Thursday, November 22, 2012

Using iPhoto and Aperture together - and merging iPhoto Libraries

My first post on merging iPhoto Libraries was published on January 17th, 2004.

Gordon's Tech: Apple - Discussions - iPhoto 4: Consolidate multiple libraries

... Using iPhoto Library Manager or similar software, open Secondary Library. Adjust albums so all images appears in EXACTLY one album. (Apple has an AppleScript to find images not in any library, see AppleScript site for iPhoto.)
1b. OPTIONAL. In Secondary Library edit roll names to descriptive names.
2. Burn Secondary Library to iPhoto Disc from iPhoto.
3. Switch iPhoto to Main Library. Insert iPhoto Disc.
4. Expand view of iPhoto Disc. Select ALL albums. Drag and drop on Main Library icon.

Almost 9 years later Apple has posted an officially supported approach to merging iPhoto Libraries - using Aperture.

Nine years ... nine years ...

I could cry.

I did this the hard (hard, hard) way about 6 months ago. I am sure it works a hell of a lot better now. Album Descriptions are still a problem. Both iPhoto Albums and Events can have Descriptions, but only Aperture Events/Projects can have Descriptions. In my testing with iPhoto and Aperture's new unified Photo Library I can edit or create Album Descriptions, but they aren't shown in Aperture.

Maybe this will be fixed in an Aperture update -- but I'm not holding my breath. Apple's description of how they reconciled Aperture and iPhoto doesn't mention this gap (you can submit a request on Apple's Aperture Feedback form). It does list several other issues, these are the ones that seemed significant to me:

  • Smart albums from each application are visible and fully functional in the other. However, the album settings must be edited with the application in which you created the album. 
  • Photos hidden using iPhoto's Hide command cannot be accessed in Aperture.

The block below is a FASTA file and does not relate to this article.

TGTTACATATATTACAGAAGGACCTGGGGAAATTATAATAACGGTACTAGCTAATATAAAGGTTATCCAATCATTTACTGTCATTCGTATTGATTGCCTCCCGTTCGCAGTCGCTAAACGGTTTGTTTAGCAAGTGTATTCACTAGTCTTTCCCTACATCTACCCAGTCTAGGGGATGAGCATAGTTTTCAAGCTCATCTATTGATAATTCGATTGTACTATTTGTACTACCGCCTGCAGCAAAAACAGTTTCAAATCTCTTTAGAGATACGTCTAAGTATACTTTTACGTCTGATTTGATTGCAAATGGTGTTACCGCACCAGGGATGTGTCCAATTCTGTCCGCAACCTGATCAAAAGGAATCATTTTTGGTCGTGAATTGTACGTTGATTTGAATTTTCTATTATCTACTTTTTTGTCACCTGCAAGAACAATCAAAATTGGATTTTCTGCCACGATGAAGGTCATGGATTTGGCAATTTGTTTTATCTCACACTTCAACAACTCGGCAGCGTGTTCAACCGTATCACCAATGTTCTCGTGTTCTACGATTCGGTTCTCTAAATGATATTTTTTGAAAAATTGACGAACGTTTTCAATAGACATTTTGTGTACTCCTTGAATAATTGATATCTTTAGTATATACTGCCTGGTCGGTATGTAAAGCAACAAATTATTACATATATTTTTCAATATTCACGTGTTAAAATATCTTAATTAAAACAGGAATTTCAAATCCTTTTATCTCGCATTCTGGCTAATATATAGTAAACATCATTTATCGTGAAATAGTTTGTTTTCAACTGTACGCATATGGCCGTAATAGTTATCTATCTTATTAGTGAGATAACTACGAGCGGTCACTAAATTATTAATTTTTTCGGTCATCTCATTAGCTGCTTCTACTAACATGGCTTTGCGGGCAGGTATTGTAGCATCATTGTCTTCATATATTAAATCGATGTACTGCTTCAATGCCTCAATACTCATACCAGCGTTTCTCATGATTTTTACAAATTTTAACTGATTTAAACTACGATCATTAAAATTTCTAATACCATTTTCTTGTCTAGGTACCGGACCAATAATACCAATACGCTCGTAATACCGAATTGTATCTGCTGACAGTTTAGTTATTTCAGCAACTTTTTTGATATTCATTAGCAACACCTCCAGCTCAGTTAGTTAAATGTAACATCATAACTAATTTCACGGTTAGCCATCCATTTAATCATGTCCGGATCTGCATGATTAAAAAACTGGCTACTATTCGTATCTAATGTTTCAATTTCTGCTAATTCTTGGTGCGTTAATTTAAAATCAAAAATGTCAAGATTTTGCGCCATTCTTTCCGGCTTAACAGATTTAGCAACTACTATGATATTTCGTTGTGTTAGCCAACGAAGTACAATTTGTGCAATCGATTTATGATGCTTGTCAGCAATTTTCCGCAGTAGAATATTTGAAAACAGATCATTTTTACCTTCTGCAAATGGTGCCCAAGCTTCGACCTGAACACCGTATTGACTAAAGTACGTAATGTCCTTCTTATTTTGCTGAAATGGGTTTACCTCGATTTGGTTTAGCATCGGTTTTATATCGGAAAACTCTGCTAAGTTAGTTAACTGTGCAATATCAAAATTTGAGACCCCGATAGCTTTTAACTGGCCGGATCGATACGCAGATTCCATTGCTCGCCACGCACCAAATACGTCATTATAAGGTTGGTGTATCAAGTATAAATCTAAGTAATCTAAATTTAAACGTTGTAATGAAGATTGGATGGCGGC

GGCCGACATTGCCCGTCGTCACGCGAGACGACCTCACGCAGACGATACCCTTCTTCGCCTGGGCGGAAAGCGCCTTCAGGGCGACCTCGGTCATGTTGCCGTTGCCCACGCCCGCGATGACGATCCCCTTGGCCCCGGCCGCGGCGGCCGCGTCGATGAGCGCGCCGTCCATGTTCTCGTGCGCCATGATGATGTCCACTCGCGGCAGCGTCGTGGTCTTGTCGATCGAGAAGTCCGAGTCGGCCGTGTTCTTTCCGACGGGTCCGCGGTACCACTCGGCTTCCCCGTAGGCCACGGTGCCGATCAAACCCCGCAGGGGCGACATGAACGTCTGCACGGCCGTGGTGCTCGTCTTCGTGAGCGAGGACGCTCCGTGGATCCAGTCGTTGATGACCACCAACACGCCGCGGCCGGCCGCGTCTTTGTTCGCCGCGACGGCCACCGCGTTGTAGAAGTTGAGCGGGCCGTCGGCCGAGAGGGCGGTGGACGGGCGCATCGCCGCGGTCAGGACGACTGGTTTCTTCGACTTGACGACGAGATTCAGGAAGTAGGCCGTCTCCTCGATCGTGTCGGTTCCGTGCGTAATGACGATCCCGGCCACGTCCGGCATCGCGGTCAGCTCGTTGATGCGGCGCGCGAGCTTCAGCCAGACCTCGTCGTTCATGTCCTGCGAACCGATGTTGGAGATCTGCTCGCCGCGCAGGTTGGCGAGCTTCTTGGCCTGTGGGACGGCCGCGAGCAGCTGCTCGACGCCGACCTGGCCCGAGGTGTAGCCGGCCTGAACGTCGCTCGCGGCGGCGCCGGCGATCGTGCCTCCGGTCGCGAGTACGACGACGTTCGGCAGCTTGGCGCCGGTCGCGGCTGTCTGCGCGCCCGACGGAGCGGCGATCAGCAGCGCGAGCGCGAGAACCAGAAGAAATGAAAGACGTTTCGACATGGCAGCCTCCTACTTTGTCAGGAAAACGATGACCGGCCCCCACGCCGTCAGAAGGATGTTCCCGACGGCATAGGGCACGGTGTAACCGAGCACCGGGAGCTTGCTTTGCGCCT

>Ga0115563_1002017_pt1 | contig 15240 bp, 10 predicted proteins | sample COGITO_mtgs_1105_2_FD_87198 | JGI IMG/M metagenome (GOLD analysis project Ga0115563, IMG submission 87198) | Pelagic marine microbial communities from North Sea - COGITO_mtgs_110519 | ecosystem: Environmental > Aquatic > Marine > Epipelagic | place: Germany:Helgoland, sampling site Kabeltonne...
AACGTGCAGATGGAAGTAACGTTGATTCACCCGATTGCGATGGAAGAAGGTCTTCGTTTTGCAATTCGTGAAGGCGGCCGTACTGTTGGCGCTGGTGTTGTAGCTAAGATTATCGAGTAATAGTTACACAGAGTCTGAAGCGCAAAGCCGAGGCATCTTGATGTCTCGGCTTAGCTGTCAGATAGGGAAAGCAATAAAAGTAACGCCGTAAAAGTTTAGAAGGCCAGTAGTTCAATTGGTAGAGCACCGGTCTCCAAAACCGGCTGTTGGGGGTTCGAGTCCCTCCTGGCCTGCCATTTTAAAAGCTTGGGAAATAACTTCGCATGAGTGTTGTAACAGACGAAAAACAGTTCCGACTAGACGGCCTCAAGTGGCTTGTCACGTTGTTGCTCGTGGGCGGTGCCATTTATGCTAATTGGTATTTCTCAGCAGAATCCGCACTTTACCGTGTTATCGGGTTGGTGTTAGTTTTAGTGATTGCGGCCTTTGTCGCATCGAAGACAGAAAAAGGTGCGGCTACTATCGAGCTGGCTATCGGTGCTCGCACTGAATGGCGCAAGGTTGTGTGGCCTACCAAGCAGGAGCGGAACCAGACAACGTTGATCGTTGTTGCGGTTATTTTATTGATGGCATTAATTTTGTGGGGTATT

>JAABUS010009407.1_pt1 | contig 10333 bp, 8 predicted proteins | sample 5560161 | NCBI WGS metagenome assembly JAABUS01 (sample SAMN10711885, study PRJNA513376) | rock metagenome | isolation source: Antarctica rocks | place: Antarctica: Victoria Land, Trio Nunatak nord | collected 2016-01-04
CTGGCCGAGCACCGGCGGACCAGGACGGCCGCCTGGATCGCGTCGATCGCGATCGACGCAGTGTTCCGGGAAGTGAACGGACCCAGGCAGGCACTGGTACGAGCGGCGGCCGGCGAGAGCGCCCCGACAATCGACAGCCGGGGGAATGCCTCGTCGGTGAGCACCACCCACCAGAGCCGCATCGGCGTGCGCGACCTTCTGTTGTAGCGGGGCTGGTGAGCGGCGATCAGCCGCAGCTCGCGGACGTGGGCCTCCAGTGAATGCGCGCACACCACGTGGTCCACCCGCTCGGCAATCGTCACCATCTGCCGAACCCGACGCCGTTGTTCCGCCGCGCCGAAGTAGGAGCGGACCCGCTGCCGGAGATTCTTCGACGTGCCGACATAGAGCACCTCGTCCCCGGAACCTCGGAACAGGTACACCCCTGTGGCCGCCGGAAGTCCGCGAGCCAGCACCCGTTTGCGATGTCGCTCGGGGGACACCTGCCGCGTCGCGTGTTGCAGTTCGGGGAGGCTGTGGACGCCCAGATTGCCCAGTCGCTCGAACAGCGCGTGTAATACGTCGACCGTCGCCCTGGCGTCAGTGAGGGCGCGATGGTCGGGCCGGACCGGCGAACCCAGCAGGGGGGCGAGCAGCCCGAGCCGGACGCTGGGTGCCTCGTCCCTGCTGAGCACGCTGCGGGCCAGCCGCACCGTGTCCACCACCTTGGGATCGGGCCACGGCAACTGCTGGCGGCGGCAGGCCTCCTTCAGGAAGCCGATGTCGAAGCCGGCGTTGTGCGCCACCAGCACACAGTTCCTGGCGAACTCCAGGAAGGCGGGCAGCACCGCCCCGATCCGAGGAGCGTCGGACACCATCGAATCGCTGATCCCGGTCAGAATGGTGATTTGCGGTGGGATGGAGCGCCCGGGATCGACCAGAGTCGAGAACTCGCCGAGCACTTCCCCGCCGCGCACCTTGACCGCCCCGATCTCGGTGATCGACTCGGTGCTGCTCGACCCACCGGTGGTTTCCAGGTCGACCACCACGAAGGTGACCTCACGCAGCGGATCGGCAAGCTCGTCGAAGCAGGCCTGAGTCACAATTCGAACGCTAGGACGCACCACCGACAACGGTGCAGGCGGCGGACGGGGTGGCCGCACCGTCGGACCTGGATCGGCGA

• PDF files in Aperture libraries are not visible or accessible in iPhoto. (I remember when iPhoto supported PDFs btw)
  • If you activate Photo Stream for a library in iPhoto and then open it in Aperture, that library is still linked to Photo Stream. Only one library can be linked to Photo Stream at a time, so if you subsequently open another library and activate Photo Stream, the previous library is no longer linked. (I try to avoid Photo Stream for now - feels like it needs several more iterations)

In keeping with Apple's deplorable documentation policies they omit mention of real issues. Besides the Album Description gap, I would be very careful about using Keywords. Aperture's Keywords use a fairly complex hierarchy model, iPhoto keywords are a flat list; true interoperability is mathematically impossible. On inspection iPhoto only shows the very top of the Aperture Keyword tree; unless you want to go to a flat keyword model don't touch Keywords in iPhoto. Interestingly Smart Albums defined against Aperture Keywords still work in iPhoto even though the Keywords can't be displayed in iPhoto.

Lastly, since the two apps support different numbers of 'Stars' the ratings mapping must be lossy.

I've started cautious use of both iPhoto and Aperture together. I liked iPhoto 9's Event Management tools, and even though they've been dumbed down in iPhoto 11 they're still better than Aperture's. I'd hoped to use iPhoto to export albums to Picasa, but Google stopped support on the Mac Picasa Web Albums exporter and iPhoto PlugIn. It still shows in my iPhoto since it was previously installed, and supposedly it still works if you can find it. (Proof that I am the proverbial dinosaur  -- few seem to care that this app was discontinued.)

I'll update this post with what I learn over time.

No comments: